The three London Bridge attackers, who killed eight people in 2017, were lawfully killed by police, an inquest has found.
Khuram Butt, 27, Rachid Redouane, 30, and Youssef Zaghba, 22, ploughed into pedestrians on the bridge before stabbing people around Borough Market.
They were shot dead by firearms officers less than 10 minutes after the attack began.
Jurors concluded the attackers “ignored clear warning shouts” from the police.
Chief coroner Mark Lucraft QC had directed them that the only “safe” conclusion was that the three men were lawfully killed.
He told the court no-one during the inquest had criticised the officers involved and it was agreed using anything other than “lethal force” would not have been appropriate.
Metropolitan Police Commissioner Cressida Dick welcomed the verdict and paid tribute to the “tremendous courage and professionalism” shown by armed officers on the night of the attack.
“Faced with an appalling and confused scene, they acted calmly, quickly, decisively, and in accordance with their training,” she said.
“There is no greater responsibility for an officer than having to make the split-second decision whether or not to use lethal force.”
She said both armed and unarmed police officers should take “great pride” in having saved lives on the night of the attack.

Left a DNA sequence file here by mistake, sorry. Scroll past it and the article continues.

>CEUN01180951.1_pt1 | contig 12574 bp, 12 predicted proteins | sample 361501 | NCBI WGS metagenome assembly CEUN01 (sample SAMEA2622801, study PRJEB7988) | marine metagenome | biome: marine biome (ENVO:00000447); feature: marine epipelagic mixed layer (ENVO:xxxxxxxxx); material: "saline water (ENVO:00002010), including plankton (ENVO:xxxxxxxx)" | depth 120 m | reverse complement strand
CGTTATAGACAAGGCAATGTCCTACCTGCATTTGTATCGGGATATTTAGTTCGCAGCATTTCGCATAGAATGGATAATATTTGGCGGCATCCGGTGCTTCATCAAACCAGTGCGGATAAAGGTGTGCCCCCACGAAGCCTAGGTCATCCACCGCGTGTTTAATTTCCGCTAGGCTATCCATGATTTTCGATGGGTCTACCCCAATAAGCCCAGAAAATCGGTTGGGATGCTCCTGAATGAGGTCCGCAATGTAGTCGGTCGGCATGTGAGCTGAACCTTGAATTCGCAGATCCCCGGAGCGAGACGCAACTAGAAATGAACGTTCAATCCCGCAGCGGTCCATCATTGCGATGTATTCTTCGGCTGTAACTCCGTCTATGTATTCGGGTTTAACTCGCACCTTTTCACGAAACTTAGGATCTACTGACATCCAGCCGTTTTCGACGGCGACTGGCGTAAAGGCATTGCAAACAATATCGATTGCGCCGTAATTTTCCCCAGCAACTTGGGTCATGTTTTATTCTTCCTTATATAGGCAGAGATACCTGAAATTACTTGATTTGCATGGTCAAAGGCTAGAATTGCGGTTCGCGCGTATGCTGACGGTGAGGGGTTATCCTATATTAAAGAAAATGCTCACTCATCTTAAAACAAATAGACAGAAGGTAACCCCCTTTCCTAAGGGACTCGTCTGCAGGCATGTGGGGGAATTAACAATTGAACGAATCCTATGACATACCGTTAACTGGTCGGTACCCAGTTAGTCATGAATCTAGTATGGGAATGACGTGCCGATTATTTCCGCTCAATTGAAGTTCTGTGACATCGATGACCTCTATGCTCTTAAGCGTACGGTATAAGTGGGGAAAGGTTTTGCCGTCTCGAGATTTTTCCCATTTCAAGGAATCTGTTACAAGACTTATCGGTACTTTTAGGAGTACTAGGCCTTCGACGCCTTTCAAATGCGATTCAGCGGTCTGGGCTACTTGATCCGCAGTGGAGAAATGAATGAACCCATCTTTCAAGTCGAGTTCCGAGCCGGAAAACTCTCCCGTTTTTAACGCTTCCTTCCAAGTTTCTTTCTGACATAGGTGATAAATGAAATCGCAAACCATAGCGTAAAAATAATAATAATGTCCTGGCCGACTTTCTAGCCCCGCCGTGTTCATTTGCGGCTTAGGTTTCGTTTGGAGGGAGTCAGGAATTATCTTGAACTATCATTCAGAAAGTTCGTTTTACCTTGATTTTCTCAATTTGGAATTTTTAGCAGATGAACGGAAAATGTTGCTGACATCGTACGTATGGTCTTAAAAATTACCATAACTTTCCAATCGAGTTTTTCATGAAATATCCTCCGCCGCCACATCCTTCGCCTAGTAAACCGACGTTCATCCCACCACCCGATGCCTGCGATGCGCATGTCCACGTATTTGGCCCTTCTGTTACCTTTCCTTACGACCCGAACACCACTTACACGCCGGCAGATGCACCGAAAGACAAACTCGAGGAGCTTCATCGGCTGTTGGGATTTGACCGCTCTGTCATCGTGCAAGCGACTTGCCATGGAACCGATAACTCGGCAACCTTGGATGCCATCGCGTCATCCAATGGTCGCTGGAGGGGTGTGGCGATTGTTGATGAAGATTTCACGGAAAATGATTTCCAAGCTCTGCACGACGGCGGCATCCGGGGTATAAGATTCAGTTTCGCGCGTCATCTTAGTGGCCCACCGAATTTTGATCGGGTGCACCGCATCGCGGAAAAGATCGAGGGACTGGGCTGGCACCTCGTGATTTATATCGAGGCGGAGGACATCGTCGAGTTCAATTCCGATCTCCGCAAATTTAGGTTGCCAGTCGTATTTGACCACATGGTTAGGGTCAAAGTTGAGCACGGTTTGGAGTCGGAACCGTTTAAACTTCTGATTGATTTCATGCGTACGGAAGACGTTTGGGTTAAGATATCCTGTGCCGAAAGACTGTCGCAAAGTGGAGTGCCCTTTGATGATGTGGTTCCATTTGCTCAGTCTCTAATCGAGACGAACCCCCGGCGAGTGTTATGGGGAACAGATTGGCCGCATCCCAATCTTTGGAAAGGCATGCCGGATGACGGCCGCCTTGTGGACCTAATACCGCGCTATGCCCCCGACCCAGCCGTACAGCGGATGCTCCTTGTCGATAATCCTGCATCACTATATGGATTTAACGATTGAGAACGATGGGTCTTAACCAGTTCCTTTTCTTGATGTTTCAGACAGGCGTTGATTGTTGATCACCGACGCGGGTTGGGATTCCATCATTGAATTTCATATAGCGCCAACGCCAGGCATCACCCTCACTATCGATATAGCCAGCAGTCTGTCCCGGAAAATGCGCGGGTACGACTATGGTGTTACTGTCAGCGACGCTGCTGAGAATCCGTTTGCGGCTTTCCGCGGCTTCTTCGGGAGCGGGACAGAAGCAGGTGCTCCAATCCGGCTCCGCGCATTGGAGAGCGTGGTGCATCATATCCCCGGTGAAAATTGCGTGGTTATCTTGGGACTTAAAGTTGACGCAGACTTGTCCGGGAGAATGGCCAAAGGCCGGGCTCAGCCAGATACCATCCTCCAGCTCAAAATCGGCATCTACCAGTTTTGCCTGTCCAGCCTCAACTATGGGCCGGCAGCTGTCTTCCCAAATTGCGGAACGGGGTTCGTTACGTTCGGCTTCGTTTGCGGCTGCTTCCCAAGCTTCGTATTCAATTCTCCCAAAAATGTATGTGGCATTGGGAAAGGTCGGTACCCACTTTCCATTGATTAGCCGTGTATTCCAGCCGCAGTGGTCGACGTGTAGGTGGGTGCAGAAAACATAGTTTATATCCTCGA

“These dreadful events showed us the very worst of humanity, but it also showed us the very best as well,” she said.
During the inquest, accounts of “tremendous bravery and compassion” by the public and emergency services stood out “head and shoulders above all else”, the police commissioner added.
Downing Street has also praised the emergency services and members of the public who “showed unstinting courage in the face of such danger and terror”.
The prime minister’s official spokesperson said many more could have suffered were it not for the “professionalism, speed and bravery of those who responded and defended themselves and others”.
“Our police and security services work tirelessly every day to keep us safe and when they are called upon in the most difficult of moments their skill and fortitude must be commended,” they said.
During the inquest, jurors visited the spot in Stoney Street where Butt, Redouane and Zaghba died and heard accounts of their final moments.
An armed officer identified only as BX46 told jurors he shouted words to the effect of “armed police, stand still, drop the knife”.
He said he thought he was in immediate danger as Butt came towards him with a knife.
“I believe his intention was to use the knife and stab me, kill me and get hold of my weapons,” he said.
He said he then became aware of a belt around Butt’s torso, which appeared to be a suicide vest.
“Now he was an even bigger threat, even with (a distance of) one or two metres, a detonation would be fatal to colleagues, members of the public, anyone in the location,” he told the court.
“So I aimed my rifle towards the male and I was moving back quickly and I moved the fire selector lever to fire and I pulled the trigger.”
An earlier inquest concluded the victims Xavier Thomas, 45, Chrissy Archibald, 30, Sara Zelenak, 21, James McMullan, 32, Kirsty Boden, 28, Alexandre Pigeard, 26, Sebastien Belanger, 36, and Ignacio Echeverría, 39, were unlawfully killed.